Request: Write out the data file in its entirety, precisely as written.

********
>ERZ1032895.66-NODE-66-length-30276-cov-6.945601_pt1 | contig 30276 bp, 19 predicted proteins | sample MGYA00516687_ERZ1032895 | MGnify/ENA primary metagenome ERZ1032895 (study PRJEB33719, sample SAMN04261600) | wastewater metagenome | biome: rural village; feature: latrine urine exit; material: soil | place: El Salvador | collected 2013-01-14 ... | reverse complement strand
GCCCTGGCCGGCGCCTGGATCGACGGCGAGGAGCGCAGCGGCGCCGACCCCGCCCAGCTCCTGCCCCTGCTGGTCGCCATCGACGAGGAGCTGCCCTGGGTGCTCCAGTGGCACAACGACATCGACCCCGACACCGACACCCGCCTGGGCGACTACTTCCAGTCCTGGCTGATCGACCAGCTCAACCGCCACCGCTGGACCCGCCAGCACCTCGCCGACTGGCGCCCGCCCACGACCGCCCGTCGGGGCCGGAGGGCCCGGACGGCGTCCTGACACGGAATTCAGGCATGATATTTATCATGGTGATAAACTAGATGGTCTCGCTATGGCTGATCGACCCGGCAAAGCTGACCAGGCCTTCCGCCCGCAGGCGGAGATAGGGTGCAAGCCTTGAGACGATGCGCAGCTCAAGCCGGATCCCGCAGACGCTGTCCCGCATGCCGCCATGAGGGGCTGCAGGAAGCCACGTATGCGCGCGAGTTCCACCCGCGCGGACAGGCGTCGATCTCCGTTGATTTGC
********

>ERZ1032895.66-NODE-66-length-30276-cov-6.945601_pt1 | contig 30276 bp, 19 predicted proteins | sample MGYA00516687_ERZ1032895 | MGnify/ENA primary metagenome ERZ1032895 (study PRJEB33719, sample SAMN04261600) | wastewater metagenome | biome: rural village; feature: latrine urine exit; material: soil | place: El Salvador | collected 2013-01-14 ... | reverse complement strand
GCCCTGGCCGGCGCCTGGATCGACGGCGAGGAGCGCAGCGGCGCCGACCCCGCCCAGCTCCTGCCCCTGCTGGTCGCCATCGACGAGGAGCTGCCCTGGGTGCTCCAGTGGCACAACGACATCGACCCCGACACCGACACCCGCCTGGGCGACTACTTCCAGTCCTGGCTGATCGACCAGCTCAACCGCCACCGCTGGACCCGCCAGCACCTCGCCGACTGGCGCCCGCCCACGACCGCCCGTCGGGGCCGGAGGGCCCGGACGGCGTCCTGACACGGAATTCAGGCATGATATTTATCATGGTGATAAACTAGATGGTCTCGCTATGGCTGATCGACCCGGCAAAGCTGACCAGGCCTTCCGCCCGCAGGCGGAGATAGGGTGCAAGCCTTGAGACGATGCGCAGCTCAAGCCGGATCCCGCAGACGCTGTCCCGCATGCCGCCATGAGGGGCTGCAGGAAGCCACGTATGCGCGCGAGTTCCACCCGCGCGGACAGGCGTCGATCTCCGTTGATTTGC